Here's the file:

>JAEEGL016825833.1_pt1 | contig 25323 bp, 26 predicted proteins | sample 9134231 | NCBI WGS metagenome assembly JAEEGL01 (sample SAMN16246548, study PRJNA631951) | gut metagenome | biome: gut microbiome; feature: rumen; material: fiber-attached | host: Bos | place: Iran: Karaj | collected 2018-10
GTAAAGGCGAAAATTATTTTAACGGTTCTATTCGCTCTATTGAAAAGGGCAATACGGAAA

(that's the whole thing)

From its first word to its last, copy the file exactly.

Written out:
>JAEEGL016825833.1_pt1 | contig 25323 bp, 26 predicted proteins | sample 9134231 | NCBI WGS metagenome assembly JAEEGL01 (sample SAMN16246548, study PRJNA631951) | gut metagenome | biome: gut microbiome; feature: rumen; material: fiber-attached | host: Bos | place: Iran: Karaj | collected 2018-10
GTAAAGGCGAAAATTATTTTAACGGTTCTATTCGCTCTATTGAAAAGGGCAATACGGAAA